• Great Restaurants. I got a little worried because restaurants I liked tended to close down. Yet I featured some old favorites and new finds such as Nashville, the Brazilian Churrasco, the pan-Asian Tikiti, China Factory, the new Austrian deli from Chef Meili and Smoked Turkey at Korea Barbecue. I already have a few restaurants in the cue to write up when I get the time, including my favorite country Korean restaurant, San Ma-eul Boribap.
  • Crazy Stuff. The 15 Strangest Foods were just a taste of what I find every day that makes living in Korea never dull. Lotteria did well with the Frico Burger, but the Veggie-Rice Burger was a perfect example of Korean fast food that was like a five-year-old in the kitchen. There was also the “Beer That Makes You Poo,” Nasty Chicken Tortillas, Tuna Burritos, Strawberry Squid, Tomato Popsicles, Rice-infused Yogurt, the exploding Disposable Grill, and the Worst Flavor Combination EVER.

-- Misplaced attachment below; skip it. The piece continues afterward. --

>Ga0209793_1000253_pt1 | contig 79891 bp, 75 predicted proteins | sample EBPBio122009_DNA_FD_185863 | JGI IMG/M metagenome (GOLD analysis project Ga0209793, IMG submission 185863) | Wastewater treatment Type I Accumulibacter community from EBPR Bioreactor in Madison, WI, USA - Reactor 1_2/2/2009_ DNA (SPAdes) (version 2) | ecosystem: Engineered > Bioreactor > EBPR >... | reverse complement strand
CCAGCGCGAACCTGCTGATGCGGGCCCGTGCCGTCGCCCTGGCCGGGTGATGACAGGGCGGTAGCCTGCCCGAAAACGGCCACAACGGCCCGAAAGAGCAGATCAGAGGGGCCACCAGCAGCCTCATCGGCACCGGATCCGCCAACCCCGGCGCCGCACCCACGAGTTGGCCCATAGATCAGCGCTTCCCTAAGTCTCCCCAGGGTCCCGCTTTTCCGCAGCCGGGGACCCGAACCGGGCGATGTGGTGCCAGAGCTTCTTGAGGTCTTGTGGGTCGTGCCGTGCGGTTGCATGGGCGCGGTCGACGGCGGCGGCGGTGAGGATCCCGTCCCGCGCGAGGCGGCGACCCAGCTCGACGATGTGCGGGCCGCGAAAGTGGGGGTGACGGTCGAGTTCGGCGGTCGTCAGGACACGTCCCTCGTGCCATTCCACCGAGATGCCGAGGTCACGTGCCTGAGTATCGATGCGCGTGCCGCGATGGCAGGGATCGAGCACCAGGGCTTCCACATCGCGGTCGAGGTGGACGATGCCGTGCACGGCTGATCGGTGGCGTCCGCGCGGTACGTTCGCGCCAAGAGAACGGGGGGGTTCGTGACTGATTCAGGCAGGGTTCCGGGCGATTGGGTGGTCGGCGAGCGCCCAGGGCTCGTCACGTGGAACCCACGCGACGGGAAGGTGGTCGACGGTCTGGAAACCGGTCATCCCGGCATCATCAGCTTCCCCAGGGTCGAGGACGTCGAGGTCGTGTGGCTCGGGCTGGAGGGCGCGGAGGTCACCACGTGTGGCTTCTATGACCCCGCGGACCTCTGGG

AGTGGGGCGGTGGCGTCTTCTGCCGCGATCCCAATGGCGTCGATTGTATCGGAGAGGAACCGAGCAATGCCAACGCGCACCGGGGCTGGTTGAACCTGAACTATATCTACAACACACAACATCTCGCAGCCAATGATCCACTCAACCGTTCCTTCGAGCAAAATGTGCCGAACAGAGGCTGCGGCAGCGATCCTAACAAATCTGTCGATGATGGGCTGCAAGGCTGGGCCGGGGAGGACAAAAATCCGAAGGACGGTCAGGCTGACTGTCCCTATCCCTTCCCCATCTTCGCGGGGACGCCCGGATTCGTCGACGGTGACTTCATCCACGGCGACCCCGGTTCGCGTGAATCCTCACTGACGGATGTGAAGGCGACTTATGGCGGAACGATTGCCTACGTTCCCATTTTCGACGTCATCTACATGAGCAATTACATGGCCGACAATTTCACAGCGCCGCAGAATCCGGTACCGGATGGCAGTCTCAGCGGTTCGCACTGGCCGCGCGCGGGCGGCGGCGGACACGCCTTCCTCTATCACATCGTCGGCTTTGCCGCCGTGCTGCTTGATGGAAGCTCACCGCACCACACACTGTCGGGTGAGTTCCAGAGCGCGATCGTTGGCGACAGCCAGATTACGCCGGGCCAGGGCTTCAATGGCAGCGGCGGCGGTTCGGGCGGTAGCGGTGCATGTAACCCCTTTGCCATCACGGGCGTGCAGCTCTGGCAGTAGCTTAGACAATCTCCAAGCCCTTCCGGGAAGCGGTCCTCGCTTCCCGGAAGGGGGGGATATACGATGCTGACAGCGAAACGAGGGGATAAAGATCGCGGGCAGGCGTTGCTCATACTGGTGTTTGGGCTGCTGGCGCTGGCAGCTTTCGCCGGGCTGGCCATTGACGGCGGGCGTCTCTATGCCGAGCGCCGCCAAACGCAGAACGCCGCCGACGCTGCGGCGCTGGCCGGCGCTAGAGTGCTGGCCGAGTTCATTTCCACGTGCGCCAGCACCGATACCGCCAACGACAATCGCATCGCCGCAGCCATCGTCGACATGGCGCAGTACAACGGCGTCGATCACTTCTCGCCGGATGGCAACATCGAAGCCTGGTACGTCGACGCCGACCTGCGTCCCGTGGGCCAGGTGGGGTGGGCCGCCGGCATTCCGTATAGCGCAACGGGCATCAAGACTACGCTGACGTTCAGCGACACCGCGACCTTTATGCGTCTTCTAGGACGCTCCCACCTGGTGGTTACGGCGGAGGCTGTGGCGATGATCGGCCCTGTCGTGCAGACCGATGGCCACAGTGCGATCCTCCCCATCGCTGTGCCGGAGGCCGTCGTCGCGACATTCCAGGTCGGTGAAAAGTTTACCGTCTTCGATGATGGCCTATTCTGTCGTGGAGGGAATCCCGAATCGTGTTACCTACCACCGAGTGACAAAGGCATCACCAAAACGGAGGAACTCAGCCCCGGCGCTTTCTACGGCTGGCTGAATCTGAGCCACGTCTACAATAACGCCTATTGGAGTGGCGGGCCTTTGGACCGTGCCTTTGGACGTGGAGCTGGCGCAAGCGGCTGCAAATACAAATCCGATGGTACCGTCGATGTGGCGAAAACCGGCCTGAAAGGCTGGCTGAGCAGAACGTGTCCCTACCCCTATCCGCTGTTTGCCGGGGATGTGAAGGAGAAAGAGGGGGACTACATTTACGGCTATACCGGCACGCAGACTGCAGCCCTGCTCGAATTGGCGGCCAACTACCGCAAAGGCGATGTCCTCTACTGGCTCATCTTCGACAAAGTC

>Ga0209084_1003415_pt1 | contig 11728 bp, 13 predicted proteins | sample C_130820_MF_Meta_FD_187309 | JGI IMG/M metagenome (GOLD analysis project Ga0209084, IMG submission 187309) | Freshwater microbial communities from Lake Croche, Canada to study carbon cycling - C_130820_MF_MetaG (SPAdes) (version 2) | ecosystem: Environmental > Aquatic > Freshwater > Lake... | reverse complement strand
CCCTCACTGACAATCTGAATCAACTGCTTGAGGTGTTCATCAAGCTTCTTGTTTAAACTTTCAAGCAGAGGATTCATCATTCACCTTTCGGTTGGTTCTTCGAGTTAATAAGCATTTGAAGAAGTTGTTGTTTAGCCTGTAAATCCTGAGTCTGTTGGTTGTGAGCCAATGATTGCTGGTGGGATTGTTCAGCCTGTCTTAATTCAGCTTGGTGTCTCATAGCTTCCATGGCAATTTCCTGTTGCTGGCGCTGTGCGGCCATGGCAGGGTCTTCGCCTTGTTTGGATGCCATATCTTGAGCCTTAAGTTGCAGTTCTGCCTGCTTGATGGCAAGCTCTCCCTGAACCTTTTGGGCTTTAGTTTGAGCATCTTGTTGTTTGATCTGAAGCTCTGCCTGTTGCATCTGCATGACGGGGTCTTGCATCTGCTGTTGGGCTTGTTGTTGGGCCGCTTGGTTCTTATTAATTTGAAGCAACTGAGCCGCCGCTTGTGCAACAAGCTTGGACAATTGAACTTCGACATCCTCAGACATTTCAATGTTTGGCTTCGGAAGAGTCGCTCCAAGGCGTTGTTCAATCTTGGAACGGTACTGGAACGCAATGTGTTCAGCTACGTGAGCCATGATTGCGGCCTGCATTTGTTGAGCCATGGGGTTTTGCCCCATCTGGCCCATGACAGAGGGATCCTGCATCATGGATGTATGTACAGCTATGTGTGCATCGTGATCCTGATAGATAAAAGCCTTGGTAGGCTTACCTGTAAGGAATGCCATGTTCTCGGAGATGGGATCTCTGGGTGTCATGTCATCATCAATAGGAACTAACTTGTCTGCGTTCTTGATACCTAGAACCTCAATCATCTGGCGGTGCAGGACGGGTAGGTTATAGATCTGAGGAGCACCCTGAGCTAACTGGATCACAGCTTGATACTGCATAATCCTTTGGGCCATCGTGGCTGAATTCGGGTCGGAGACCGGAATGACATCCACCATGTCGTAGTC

• Drinks. I also explored a little more with soju by trying the real Andong stuff (really good) and getting a horrid hangover learning Korean soju drinking games. And let’s not forget the Cass Red (some would rather forget it, though).
  • More Korean Food. And finally I did more of what this site was intended to do: explore Korean food. The Hui and the live Octopus got the most controversy. I had some great grilled Pork with Skin, lots of raw marinated Crab (even for lunch), and a satisfying tin pot of Ramyeon Noodles.